There wasn't a dry eye in the Tokyo racecourse as Equinox (Christophe Lemaire 2-5), booked his place as the world’s highest-rated horse, breaking all records with a 4-length win from Liberty Island, in Sunday’s 18-runner Japan Cup,
Equinox is a horse that everyone loves, spoken in the same vein as Njinsky, Secretariat, Phar Lap, Wynx, Black Caviar, and Red Rum. He set a puzzle for international handicappers who will meet in Hong Kong to determine the 2023 rankings list.
Slated as 129 based on his success in the Dubai Sheema Classic, Equinox had to be given a mark of 134 or more. The move will now be hard to resist after he picked up the clear leader Panthalassa 300 metres out, and was pushed out by only hands and heels to trounce this year’s fillies’ Triple Crown heroine, plus five other listed greats..
Stars On Earth (William Buick 5-1), ran an almighty race to be beaten a further length into third place, maintaining her record of never being out of the first three in 11 outings. French-trained Iresine, the only overseas challenger, hardly got out of mid-division and finished ninth. But this was all about Equinox.
Blistering early pace
Regular front-runner Panthalassa set a blistering early pace, covering the first five furlongs in 57:00:6/10 secs, and at the 600-metre mark was still all of 25 lengths clear. However, inevitably on his first outing since the Dubai World Cup, his stride began to shorten and Equinox, who had never been further behind than third, swept by in inimitable fashion.
Later, addressing the crowd in Japanese, and asked what his race plan had been, Frenchman Christophe marvelled: “You have just witnessed it!”
Expanding on the experience, as emotion threatened to run away with him for the third time after pulling up, he added: “It turned out the way that we imagined it would because Panthalassa did something similar in the Tenno Sho (Autumn) last year [which Equinox won].
“He jumped well and I decided to stick behind the two leaders; it was the best position for him. He was travelling so smoothly turning into the straight, I could feel the adrenaline when he hit top speed. There aren’t any words to describe the feeling.”
Equinox clocked 2:21:8/10 secs for the 2,400m, compared with dual winner Almond Eye’s course record of 2:20.6/10 secs, set in the 2018 race. But his sixth-consecutive success pushed him past that filly’s total of the equivalent of £13.1 million for prize money won by a Japanese-trained horse.
Equinox’s tally now stands at a little over £14m, not counting the US$3m bonus he picked up for winning the Sheema Classic. Credit: Masakazu Takahashi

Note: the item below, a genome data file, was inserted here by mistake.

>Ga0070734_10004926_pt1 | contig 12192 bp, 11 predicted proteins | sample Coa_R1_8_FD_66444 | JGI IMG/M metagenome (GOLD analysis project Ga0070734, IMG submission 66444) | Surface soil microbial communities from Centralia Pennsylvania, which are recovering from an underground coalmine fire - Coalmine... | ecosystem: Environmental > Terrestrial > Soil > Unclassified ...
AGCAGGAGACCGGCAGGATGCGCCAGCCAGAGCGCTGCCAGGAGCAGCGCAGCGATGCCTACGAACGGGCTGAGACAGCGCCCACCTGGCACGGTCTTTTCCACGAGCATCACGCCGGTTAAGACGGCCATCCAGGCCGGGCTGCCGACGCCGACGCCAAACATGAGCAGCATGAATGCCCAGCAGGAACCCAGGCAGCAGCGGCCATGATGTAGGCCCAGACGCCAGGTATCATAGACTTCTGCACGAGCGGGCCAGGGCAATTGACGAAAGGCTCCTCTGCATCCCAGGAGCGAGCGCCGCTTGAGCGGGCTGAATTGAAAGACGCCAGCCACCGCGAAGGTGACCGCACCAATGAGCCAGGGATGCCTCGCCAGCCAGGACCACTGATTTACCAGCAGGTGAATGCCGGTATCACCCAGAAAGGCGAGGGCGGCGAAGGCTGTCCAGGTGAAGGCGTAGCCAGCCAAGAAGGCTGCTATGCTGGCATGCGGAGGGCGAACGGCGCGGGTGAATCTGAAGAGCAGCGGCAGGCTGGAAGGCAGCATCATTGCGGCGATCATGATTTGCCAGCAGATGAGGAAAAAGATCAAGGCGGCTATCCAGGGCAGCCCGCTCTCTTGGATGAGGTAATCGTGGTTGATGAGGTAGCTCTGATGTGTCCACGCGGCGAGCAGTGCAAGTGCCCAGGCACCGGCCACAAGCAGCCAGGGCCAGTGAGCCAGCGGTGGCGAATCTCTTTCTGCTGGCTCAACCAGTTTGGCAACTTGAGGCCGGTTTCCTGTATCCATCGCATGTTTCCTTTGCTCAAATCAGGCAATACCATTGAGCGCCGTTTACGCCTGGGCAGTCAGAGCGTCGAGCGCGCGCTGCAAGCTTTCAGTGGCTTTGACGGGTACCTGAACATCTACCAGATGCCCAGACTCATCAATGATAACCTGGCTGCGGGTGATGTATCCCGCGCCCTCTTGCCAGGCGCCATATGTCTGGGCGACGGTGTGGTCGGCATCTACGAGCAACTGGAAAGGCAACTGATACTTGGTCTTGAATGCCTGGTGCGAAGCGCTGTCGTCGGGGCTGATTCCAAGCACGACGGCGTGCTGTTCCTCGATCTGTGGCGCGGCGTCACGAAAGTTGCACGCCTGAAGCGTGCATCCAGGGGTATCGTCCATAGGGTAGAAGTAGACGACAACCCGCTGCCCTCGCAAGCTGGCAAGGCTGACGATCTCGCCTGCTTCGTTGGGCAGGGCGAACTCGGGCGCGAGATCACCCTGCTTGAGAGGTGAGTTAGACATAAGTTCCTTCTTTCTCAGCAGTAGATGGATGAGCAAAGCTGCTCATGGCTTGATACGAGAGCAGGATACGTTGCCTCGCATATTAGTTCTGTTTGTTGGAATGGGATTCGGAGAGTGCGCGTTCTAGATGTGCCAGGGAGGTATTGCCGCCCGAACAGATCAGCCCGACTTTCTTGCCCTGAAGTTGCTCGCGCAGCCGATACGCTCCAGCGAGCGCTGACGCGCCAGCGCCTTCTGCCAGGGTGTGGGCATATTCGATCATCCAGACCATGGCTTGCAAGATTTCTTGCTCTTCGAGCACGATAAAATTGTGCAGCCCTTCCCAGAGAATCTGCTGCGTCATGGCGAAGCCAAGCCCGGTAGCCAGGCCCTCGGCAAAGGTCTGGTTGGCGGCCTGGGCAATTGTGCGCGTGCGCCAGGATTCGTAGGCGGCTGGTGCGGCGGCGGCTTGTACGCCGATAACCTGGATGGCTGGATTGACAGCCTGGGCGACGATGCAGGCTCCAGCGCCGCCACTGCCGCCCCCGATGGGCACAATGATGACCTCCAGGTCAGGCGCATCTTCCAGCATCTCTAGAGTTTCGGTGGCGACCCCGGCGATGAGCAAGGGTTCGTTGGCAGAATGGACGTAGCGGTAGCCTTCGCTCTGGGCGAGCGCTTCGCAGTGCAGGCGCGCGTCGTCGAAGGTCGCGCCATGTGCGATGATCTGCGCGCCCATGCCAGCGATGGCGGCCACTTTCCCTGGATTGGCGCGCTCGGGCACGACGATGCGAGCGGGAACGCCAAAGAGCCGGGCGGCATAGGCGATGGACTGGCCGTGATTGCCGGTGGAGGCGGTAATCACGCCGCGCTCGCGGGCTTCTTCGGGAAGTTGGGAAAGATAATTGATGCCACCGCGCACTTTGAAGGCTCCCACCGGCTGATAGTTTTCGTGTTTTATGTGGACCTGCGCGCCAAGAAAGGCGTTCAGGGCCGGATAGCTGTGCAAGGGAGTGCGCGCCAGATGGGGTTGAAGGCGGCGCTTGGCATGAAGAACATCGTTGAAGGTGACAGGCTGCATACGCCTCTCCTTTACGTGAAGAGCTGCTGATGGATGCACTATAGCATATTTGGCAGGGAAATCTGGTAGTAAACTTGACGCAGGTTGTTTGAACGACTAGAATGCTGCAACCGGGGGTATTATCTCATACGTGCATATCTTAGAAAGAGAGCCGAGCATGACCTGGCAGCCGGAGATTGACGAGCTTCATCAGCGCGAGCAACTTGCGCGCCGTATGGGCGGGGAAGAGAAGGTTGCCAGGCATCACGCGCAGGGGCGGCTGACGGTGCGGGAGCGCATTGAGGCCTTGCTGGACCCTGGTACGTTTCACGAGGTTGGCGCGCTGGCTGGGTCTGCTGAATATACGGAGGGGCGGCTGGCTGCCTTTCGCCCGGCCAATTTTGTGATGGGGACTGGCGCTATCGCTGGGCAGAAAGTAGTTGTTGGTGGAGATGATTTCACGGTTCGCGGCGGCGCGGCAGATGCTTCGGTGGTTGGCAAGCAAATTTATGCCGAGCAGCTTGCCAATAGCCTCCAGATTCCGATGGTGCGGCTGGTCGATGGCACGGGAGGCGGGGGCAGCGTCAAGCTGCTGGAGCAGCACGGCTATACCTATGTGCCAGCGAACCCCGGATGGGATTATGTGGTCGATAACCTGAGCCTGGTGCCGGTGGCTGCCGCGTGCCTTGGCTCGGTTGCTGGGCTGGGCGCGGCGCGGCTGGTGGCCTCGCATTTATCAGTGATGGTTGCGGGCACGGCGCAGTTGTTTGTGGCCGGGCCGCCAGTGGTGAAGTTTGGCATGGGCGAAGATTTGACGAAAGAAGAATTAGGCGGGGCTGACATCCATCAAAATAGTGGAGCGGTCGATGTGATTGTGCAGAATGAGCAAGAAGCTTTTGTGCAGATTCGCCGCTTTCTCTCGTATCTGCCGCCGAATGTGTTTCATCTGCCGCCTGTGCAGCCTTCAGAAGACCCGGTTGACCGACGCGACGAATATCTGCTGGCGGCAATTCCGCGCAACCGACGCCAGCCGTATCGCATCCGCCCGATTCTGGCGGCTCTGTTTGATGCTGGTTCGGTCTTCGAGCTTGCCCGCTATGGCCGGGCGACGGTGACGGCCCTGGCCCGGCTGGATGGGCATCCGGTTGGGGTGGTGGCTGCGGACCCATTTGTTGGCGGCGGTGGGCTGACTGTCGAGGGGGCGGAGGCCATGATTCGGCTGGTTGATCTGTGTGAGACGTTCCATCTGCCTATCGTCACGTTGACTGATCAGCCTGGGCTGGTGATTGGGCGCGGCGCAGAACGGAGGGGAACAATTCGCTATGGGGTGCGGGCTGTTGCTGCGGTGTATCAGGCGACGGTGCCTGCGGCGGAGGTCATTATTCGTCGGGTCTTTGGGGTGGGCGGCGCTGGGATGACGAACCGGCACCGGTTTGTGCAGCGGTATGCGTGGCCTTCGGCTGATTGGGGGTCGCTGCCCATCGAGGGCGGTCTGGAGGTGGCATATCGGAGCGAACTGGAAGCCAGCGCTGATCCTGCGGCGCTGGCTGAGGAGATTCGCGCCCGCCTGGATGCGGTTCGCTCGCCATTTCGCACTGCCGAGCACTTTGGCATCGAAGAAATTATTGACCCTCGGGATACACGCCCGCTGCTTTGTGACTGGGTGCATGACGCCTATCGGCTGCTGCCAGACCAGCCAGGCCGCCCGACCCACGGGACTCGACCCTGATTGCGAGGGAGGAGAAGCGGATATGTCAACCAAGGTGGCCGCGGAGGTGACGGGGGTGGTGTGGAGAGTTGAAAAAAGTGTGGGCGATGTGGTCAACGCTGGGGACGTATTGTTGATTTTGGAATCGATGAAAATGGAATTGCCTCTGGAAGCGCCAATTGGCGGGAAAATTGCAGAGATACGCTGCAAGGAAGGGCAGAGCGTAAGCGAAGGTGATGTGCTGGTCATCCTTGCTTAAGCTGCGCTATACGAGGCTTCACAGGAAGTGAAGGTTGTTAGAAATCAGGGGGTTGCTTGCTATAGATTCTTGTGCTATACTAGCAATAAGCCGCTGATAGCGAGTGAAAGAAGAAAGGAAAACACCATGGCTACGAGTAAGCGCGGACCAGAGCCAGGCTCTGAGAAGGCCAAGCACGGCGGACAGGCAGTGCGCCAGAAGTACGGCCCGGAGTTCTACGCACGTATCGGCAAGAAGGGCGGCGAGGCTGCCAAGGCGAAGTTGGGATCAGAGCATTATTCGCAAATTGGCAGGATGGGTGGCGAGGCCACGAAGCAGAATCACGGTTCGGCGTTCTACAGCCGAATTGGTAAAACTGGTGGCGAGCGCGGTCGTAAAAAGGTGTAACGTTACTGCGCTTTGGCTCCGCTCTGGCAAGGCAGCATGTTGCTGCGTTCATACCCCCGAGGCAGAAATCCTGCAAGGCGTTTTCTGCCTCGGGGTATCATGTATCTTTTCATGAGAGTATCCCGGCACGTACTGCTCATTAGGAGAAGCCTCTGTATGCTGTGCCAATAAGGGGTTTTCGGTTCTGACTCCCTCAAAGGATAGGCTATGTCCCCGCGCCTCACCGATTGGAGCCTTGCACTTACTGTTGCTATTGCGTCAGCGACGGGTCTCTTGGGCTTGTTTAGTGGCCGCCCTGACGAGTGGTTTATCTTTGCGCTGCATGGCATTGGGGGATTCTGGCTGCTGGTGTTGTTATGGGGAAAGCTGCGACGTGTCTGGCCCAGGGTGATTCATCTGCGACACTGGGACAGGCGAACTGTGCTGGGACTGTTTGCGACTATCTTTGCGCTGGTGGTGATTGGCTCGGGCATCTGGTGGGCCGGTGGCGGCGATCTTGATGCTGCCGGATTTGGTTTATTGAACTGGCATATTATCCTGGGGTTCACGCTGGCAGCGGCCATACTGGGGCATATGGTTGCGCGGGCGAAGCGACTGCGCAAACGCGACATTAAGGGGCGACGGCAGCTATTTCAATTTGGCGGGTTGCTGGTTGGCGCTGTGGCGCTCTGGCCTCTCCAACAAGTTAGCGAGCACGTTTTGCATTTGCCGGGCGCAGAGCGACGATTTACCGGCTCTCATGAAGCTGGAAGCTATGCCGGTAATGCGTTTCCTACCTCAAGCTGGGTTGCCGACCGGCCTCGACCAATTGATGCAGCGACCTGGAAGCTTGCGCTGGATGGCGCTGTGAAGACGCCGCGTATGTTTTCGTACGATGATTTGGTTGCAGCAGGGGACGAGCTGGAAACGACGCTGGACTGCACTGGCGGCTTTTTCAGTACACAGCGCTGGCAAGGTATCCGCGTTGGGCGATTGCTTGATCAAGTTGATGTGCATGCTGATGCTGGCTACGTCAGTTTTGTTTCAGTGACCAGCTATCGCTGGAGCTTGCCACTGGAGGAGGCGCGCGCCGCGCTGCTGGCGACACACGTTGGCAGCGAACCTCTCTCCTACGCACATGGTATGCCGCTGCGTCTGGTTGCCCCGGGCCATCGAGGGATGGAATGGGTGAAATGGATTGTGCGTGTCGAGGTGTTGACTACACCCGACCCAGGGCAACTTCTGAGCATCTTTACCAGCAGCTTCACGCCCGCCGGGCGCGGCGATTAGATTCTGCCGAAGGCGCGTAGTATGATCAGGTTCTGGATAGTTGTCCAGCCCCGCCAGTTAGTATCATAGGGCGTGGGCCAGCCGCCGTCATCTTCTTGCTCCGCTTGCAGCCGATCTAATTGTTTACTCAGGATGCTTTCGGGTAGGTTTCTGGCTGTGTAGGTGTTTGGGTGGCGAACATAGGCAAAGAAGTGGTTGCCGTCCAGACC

Christophe joined Yutaka Take at the summit of the Japan Cup jockeys’ table with four winners, after Vodka in 2009 and Almond Eye in 2018 and 2020.
He said: “I thought it would be difficult to match Almond Eye when she retired, but Equinox is special. I’m not sure where he’s heading, but he keeps maturing and I just don’t know how good he could be.”
Whether Equinox, a four-year-old son of the 2016 race winner Kitasan Black, is asked to prove himself again on the racecourse is still not certain, according to trainer Tetsuya Kimura, whose only previous Japan Cup runner finished second. “He is going for a short holiday and then we will make a decision."
Liberty Island took a ground-saving trip behind the eventual winner in fourth early. Although unable to match the speed of the winner, the second pick did not disappoint, displaying her good turn of foot and pinned Titleholder 250 meters out then Panthalassa 150 meters to the wire for the runner-up spot.
Fifth choice and 2022 Best Three-Year-Old Filly Stars on Earth was settled behind Equinox and right next to Liberty Island most of the way. After entering the stretch side by side, the two fillies rallied briefly in the early stretch, but while unable to keep up with the eventual runner-up, Stars on Earth closed tenaciously for third while holding off a late charge by Do Deuce.
French raider Iresine was a touch late out of the gate, travelled on the rails in midpack and showed effort in the stretch but lacked the needed kick, unable to reach contention, to finish ninth
“Equinox was able to come into the race in good condition,” trainer Tetsuya Kimura said of the winner, who is campaigned by Silk Racing Co. Ltd. “He was aggressive from the start and was relaxed during the race despite the fast pace of the front-runner. With Equinox extending his Grade 1-winning streak for over a year, the pressure was so great before the Japan Cup that I felt relieved when he won the race.
“He is a very well-balanced horse—the shape of his hooves, bone structure, and firm muscle—everything is perfectly balanced. It's a miraculous combination. So, we try to maintain this balance when we train him.”
Lemaire said he, too, was relieved as well as happy with the victory.
“Many emotions came to my mind because it was an unbelievable race,” Lemaire said. “Horseracing fans and lovers were able to see something very special. He is a top horse and can adapt to any kind of race or surface. When we came back in front of the huge happy crowd who witnessed the race, I became very emotional. As a professional jockey for many years, I worked hard to ride to perfection, so today was very special. Equinox is easy to ride—he knows his job very well and he doesn't use too much energy—so riding a horse like him is a pleasure and I felt very privileged to be in the saddle of such a fantastic horse.”
Lemaire is now tied with Yutaka Take in landing four Japan Cup victories, including with Vodka in 2009 and Almond Eye in 2018 and 2020), more than any other jockey so far.
Bred by Northern Farm, Equinox is out of the King Halo mare Chateau Blanche.